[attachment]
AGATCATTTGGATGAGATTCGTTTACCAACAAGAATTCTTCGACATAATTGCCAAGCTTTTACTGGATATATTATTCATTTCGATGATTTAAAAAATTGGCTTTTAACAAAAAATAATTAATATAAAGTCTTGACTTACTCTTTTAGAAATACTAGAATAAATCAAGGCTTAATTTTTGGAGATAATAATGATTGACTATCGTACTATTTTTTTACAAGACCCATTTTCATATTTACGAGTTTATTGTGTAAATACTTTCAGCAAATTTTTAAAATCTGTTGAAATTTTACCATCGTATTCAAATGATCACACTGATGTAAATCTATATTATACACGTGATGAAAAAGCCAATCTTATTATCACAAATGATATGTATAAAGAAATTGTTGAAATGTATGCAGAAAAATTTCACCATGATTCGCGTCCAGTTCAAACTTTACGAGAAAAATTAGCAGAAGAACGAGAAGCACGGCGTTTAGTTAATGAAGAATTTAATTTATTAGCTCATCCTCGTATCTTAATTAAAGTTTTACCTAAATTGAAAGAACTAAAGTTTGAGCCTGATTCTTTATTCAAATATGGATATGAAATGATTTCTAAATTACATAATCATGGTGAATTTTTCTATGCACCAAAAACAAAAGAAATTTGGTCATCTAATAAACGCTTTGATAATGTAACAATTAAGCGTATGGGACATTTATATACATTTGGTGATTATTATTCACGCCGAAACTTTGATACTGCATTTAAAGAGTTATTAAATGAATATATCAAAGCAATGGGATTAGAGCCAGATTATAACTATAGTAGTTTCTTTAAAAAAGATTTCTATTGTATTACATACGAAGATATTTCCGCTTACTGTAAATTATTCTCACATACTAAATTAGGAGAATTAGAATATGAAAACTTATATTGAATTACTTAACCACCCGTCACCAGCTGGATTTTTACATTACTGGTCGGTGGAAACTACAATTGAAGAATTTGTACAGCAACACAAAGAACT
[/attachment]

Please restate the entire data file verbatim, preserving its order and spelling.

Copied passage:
AGATCATTTGGATGAGATTCGTTTACCAACAAGAATTCTTCGACATAATTGCCAAGCTTTTACTGGATATATTATTCATTTCGATGATTTAAAAAATTGGCTTTTAACAAAAAATAATTAATATAAAGTCTTGACTTACTCTTTTAGAAATACTAGAATAAATCAAGGCTTAATTTTTGGAGATAATAATGATTGACTATCGTACTATTTTTTTACAAGACCCATTTTCATATTTACGAGTTTATTGTGTAAATACTTTCAGCAAATTTTTAAAATCTGTTGAAATTTTACCATCGTATTCAAATGATCACACTGATGTAAATCTATATTATACACGTGATGAAAAAGCCAATCTTATTATCACAAATGATATGTATAAAGAAATTGTTGAAATGTATGCAGAAAAATTTCACCATGATTCGCGTCCAGTTCAAACTTTACGAGAAAAATTAGCAGAAGAACGAGAAGCACGGCGTTTAGTTAATGAAGAATTTAATTTATTAGCTCATCCTCGTATCTTAATTAAAGTTTTACCTAAATTGAAAGAACTAAAGTTTGAGCCTGATTCTTTATTCAAATATGGATATGAAATGATTTCTAAATTACATAATCATGGTGAATTTTTCTATGCACCAAAAACAAAAGAAATTTGGTCATCTAATAAACGCTTTGATAATGTAACAATTAAGCGTATGGGACATTTATATACATTTGGTGATTATTATTCACGCCGAAACTTTGATACTGCATTTAAAGAGTTATTAAATGAATATATCAAAGCAATGGGATTAGAGCCAGATTATAACTATAGTAGTTTCTTTAAAAAAGATTTCTATTGTATTACATACGAAGATATTTCCGCTTACTGTAAATTATTCTCACATACTAAATTAGGAGAATTAGAATATGAAAACTTATATTGAATTACTTAACCACCCGTCACCAGCTGGATTTTTACATTACTGGTCGGTGGAAACTACAATTGAAGAATTTGTACAGCAACACAAAGAACT